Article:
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Humanitarian Ethnic Cleansing in Kosovo

I am a Rom (more commonly known as “Gypsy”) who was born in Kosovo, Yugoslavia, and lived in Pristina (the capital of the Kosovo region) for 27 years. In the summer of 2000, ten years later, I was only 30 miles away in Macedonia but I could not visit the town where I lived most of my life. This was more than three years after the “humanitarian bombing” by U.S.-NATO forces and escalation of ethnic conflict began in Kosovo on March 24th, 1999. But it was still too dangerous for me, as a dark-skinned “Madjupi” (Albanian term connoting “lower than garbage”), to set foot inside of Kosovo.

Finally, the day arrived (May 2nd, 2002) when I could visit my place of birth, the place of so many memories from my youth. But that place–where I grew up with my four brothers and one sister, cousins, relatives, neighbors, friends–no longer existed. Everything had been wiped away. The new and renovated houses, villas, gas stations, motels, all built in the past three years by the triumphant ethnic Albanians, made Kosovo look like a foreign country to me. I didn’t know what to feel in that moment of returning. Fear, happiness, anger, sadness?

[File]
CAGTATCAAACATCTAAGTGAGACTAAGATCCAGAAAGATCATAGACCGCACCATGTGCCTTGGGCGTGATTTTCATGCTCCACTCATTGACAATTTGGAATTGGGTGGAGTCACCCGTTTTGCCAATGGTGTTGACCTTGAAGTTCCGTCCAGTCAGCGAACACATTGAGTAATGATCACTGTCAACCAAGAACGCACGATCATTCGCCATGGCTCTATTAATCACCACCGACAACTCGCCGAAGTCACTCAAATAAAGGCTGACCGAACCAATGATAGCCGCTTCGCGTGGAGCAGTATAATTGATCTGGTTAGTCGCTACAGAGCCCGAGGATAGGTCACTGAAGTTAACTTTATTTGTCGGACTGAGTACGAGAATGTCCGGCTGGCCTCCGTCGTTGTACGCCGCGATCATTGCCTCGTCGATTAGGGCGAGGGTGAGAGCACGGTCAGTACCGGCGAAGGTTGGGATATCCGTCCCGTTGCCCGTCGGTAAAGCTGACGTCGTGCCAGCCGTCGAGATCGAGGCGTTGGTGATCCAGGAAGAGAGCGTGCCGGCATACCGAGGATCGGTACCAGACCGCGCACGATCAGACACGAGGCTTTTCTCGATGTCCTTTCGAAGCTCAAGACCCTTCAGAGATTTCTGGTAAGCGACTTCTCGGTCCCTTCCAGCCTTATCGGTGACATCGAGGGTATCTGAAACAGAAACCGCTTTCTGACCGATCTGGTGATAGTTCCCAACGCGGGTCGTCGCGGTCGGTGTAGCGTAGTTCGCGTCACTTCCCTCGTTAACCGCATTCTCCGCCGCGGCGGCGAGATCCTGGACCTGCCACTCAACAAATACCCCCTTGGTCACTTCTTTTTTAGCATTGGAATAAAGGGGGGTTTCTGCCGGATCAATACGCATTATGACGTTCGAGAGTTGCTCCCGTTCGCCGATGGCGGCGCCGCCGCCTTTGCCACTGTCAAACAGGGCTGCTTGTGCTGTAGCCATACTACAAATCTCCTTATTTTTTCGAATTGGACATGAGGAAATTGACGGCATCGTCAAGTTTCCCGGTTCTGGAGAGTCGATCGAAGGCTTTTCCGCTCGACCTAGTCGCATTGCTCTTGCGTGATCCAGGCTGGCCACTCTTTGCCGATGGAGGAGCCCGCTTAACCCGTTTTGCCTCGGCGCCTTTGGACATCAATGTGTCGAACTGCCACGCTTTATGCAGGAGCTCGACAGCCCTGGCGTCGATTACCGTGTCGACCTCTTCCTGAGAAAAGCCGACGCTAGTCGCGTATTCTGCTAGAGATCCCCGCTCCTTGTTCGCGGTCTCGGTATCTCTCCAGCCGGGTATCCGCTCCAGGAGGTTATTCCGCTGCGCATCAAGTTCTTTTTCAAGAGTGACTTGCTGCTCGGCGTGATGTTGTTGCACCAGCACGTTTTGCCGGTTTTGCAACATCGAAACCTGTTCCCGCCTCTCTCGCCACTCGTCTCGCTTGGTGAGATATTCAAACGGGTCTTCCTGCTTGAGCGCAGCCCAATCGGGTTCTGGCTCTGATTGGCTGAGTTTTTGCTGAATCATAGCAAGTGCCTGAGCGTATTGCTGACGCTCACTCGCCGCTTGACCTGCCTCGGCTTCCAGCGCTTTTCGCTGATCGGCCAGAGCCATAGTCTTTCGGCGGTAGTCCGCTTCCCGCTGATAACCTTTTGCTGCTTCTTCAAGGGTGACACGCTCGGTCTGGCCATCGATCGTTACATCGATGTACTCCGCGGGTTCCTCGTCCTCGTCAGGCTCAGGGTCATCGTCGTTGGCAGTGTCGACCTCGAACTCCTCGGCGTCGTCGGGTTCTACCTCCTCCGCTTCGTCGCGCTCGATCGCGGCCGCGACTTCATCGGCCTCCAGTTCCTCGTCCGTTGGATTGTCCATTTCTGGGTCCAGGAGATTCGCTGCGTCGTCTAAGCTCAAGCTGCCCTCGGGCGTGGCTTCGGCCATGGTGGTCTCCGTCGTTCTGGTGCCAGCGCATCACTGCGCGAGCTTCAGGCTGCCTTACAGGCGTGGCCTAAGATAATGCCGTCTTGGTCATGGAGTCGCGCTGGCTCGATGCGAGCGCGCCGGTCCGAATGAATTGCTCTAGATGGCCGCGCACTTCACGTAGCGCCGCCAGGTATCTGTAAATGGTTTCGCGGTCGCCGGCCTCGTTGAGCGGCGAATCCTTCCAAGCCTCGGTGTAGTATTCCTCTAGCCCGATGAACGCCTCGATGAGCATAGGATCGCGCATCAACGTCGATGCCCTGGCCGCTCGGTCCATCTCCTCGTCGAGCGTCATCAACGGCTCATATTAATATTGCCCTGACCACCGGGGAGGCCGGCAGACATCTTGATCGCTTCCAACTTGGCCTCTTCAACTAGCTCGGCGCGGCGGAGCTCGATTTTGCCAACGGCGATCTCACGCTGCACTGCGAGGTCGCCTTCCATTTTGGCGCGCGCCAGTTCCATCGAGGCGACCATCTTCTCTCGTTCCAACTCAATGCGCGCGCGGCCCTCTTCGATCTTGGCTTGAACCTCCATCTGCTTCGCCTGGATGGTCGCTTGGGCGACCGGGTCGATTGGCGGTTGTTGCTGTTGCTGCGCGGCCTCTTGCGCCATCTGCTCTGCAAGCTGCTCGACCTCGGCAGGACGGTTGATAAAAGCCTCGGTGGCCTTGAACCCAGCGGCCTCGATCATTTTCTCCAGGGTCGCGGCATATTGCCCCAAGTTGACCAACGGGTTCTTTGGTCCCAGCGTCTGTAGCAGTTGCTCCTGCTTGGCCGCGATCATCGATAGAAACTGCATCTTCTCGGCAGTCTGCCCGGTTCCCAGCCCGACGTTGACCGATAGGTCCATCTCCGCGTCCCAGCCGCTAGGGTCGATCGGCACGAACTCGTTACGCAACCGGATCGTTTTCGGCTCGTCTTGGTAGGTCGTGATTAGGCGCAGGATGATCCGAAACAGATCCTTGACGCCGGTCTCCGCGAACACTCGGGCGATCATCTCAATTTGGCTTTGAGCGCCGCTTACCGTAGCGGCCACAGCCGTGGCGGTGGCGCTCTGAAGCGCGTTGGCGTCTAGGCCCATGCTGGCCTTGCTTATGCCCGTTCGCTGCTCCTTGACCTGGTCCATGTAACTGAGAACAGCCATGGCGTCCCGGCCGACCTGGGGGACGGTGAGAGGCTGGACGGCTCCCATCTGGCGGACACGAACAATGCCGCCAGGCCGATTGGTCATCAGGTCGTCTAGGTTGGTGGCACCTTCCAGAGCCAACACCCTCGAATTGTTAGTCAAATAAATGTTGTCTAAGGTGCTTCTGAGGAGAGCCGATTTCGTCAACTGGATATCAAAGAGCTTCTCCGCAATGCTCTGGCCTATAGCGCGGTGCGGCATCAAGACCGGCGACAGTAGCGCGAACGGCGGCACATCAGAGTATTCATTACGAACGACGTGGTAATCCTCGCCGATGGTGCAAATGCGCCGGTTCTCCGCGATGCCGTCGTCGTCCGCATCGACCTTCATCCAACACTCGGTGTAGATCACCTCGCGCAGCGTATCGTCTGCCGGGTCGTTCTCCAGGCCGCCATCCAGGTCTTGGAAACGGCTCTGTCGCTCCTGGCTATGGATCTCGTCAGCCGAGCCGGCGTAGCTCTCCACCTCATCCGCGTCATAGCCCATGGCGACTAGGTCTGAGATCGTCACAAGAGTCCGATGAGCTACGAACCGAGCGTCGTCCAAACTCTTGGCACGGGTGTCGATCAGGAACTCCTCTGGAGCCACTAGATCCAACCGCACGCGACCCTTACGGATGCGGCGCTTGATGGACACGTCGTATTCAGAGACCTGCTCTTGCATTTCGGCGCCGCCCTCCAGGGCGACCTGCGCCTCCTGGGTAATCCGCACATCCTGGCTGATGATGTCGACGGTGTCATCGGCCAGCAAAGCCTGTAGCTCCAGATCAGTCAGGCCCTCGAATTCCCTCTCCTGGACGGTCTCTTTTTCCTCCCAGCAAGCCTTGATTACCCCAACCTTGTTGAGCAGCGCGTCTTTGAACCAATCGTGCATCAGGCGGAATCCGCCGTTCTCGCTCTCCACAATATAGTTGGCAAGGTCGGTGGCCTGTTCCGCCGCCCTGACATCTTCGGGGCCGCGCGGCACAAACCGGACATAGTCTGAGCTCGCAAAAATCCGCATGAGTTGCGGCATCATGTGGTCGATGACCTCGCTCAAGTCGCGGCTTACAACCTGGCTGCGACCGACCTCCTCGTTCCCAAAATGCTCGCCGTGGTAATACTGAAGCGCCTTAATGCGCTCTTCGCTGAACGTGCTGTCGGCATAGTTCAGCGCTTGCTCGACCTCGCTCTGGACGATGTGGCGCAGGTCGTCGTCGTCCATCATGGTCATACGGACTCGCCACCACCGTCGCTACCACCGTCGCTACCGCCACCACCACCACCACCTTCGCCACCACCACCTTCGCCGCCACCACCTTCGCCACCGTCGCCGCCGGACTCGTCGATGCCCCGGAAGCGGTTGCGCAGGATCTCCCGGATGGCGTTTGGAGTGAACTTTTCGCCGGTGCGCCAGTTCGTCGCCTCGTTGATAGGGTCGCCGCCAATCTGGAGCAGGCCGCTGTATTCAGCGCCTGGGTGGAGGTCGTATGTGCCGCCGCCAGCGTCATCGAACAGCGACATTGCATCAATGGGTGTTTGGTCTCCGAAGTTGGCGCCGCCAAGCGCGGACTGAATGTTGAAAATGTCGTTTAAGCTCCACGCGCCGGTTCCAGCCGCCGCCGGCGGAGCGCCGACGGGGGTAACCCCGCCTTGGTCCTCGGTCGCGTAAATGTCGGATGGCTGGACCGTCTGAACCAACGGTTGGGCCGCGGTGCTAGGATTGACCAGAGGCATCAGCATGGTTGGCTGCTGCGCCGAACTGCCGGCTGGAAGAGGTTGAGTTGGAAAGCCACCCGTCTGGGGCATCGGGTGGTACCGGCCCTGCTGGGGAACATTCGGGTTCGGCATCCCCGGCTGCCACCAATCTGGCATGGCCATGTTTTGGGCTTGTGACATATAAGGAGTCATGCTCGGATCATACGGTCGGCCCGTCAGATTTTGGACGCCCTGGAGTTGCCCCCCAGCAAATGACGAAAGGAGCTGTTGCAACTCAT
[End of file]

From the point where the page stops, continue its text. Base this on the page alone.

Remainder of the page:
The paradox that crossed my mind was that all this rebuilding is being sponsored by international relief agencies and financed by development and investment companies with such well-known heads as Dick Cheney and George Soros. Meanwhile the Roma, Serbs, Gorani, Bosnians, Turks and other minorities in Kosovo are starving! While most of these international institutions were bragging about “free and democratic Kosovo,” these peoples were forced to abandon their homes, suffering a “humanitarian” supported ethnic cleansing that has been virtually invisible to the rest of the world. The ironic consequence of NATO/US rescue of oppressed Albanians is that they then became oppressors themselves.

This May, as President of Voice of Roma (VOR), I led a trip to Kosovo with delegates representing human rights, refugee assistance, and peace groups from the U.S., Germany, Italy, and Holland. Most people working in such organizations think that Kosovo is free now, and that its people are living in harmony and peace. They are surprised when I inform them that the ethnic minorities in Kosovo are still fleeing. I wanted them to witness with their own eyes what is going on there.